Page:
Encryption of data at the client. The encrypted data is then transmitted and stored on the server. This requires a client generated key, and precludes data recovery should the key be lost. It also precludes certain optimization techniques (such as recognition of common operating system files which don't need to be stored multiple times, and removal of duplicate user files - 'de-duplication').
Bandwidth Usage
User-selectable option to use more or less bandwidth; this may be able to be be set to change at various times of day

[edit] Cost factors

Online backup services are usually priced as a function of the following things:

  1. The total amount of data being backed up.
  2. The number of machines covered by the backup service.
  3. The maximum number of versions of each file that are kept.
  4. Data retention and archiving period options

Some vendors limit the number of versions of a file that can be kept in the system. Some services omit this restriction and provide an unlimited number of versions. Add-on features (plug-ins), like the ability to back up currently open or locked files, are usually charged as an extra, but some services provide this built in.

Most remote backup services reduce the amount of data to be sent over the wire by only backing up changed files. This approach to backing up means that the customers total stored data is reduced. Reducing the amount of data sent and also stored can be further drastically reduced by only transmitting the changed data bits by binary or block level incremental backups. Solutions that transmit only these changed binary data bits do not clog bandwidth by transmitting the same file data over and over again if only small amounts (ie a date change or different address in a word document)

[edit] Advantages of remote backup

Remote backup has advantages over traditional backup methods:

  • Remote backup does not require user intervention. The user does not have to change tapes, label CDs or perform other manual steps.
  • Remote backup maintains data offsite. Perhaps the most important aspect of backing up is that backups are stored in a different location from the original data. Traditional backup requires manually taking the backup media offsite.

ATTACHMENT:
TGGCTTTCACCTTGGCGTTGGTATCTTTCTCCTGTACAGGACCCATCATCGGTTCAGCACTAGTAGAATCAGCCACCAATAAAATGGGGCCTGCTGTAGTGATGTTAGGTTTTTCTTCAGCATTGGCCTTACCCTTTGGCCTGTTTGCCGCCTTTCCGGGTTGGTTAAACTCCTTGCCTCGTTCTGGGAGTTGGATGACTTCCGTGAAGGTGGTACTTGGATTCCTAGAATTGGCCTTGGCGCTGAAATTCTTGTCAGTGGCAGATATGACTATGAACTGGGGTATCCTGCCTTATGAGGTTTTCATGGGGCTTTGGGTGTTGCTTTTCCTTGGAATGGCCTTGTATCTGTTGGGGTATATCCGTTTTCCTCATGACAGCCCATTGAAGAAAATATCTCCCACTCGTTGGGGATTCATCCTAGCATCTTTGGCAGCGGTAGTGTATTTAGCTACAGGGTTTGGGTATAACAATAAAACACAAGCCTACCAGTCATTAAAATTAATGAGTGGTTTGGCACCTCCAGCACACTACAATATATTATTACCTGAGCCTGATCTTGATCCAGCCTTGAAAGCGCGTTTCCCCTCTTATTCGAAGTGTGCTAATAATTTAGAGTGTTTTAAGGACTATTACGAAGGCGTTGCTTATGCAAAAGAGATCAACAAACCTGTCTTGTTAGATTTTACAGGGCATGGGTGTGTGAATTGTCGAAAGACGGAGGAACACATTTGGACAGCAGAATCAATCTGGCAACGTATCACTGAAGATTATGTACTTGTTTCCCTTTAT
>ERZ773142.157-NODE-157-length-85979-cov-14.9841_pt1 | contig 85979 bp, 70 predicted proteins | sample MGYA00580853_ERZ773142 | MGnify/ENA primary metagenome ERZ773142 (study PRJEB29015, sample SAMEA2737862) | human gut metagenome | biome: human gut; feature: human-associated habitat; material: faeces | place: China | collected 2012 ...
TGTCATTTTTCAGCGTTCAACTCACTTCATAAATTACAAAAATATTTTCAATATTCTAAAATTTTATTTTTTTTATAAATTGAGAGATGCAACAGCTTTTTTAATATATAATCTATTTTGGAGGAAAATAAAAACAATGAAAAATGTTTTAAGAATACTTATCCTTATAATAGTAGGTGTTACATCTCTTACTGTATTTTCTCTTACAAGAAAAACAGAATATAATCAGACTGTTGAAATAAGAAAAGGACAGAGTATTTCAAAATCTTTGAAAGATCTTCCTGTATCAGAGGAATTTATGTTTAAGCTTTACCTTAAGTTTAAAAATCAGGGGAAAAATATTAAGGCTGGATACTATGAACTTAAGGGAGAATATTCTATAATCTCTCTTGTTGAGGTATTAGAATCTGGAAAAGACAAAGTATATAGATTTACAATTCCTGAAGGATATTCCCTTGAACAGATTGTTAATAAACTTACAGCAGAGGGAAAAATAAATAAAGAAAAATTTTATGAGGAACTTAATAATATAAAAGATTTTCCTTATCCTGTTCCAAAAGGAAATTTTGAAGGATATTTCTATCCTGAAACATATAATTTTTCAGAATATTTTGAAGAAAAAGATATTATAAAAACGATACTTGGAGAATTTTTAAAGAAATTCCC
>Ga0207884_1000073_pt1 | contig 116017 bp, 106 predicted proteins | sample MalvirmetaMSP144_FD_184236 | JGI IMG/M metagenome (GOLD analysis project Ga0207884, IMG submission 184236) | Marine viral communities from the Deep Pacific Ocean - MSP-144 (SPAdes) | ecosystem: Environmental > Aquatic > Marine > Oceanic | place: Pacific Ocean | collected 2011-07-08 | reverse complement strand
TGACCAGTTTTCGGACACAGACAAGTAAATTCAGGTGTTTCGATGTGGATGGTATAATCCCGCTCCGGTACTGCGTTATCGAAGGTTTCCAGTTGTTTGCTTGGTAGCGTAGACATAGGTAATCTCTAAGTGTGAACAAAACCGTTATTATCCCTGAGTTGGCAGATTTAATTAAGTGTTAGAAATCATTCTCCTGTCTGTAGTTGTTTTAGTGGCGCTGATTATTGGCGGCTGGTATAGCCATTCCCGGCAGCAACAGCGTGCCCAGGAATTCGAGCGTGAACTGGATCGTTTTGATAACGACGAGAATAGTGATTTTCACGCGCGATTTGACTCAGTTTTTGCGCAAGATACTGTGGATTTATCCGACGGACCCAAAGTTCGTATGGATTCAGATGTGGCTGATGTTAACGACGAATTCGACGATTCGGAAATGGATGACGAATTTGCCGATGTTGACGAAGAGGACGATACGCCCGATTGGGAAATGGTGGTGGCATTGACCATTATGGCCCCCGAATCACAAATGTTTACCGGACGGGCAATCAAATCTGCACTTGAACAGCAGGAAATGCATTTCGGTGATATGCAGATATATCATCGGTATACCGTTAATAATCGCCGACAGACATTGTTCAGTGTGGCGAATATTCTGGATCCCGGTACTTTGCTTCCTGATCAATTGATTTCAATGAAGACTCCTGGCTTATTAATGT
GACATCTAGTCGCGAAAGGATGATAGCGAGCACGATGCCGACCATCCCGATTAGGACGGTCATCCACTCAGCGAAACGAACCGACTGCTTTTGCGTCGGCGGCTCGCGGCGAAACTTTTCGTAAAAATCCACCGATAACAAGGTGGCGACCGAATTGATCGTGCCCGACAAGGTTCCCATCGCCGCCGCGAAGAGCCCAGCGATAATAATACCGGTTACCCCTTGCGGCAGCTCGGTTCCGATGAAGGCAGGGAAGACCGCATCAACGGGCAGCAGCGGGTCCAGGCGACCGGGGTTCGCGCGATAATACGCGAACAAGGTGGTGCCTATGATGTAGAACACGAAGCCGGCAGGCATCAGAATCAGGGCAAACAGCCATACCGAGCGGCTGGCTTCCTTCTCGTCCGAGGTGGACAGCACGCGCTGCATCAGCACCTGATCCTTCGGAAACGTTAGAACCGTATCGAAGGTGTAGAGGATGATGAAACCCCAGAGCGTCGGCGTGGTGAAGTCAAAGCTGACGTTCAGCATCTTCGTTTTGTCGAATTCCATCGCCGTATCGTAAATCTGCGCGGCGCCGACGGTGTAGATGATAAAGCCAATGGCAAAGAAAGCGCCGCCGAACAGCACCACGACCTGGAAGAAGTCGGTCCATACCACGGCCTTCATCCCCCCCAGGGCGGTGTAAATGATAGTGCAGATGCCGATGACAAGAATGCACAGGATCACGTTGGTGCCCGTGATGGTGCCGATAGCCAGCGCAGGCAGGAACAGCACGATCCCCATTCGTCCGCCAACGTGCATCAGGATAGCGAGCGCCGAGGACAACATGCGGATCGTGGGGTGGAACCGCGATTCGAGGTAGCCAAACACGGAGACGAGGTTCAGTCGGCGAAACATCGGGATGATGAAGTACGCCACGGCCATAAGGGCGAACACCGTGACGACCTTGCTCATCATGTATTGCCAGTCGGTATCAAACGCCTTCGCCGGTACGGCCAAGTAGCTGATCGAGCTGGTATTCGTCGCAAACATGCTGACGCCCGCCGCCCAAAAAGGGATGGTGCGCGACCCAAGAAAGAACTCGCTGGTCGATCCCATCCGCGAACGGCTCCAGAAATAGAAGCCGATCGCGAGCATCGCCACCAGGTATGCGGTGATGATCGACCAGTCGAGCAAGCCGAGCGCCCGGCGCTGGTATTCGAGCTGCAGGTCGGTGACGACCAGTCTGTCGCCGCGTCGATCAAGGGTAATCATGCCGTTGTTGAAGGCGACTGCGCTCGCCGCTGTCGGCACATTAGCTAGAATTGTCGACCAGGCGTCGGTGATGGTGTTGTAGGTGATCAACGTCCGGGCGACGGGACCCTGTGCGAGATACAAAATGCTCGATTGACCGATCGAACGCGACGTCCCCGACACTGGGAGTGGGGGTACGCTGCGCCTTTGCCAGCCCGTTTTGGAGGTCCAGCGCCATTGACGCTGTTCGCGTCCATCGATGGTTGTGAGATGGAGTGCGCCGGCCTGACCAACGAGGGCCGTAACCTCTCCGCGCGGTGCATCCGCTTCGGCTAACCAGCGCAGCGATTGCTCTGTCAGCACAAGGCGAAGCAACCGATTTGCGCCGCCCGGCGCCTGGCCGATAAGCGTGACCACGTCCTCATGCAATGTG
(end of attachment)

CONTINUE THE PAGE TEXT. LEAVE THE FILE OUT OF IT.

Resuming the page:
• Unlimited data retentions
  • Data storage abroad could be an advantage too.
  • Some remote backup services will work continuously, backing up files as they are changed.
  • Most remote backup services will maintain a list of versions of your files.
  • Most remote backup services will use a 128 - 448 bit encryption to send data over unsecured links (ie internet)
  • A few remote backup services can reduce backup by only transmitting changed binary data bits

[edit] Disadvantages of remote backup

Remote backup has some disadvantages:

  • Depending on the available network bandwidth, the restoration of data can be slow. Because data is stored offsite, the data must be recovered either via the Internet or via tape or disk shipped from the online backup service provider.
  • Some backup service providers have no guarantee that stored data will be kept private - for example, from employees. As such, most recommend that files be encrypted before storing or automating this process.
  • It is possible that a remote backup service provider could go out of business or be purchased, which may affect the accessibility of one's data or the cost to continue using the service.
  • If encryption password is lost, no more data recovery will be possible. However with managed services this should not be a problem.
  • Bandwidth issues - backing up a whole hard drive can take a lot of bandwidth, and many broadband customers are limited to 5GB-50GB a month. This would make backing up large amount of data (e.g. 200GB) every day impossible.

[edit] See also

[edit] References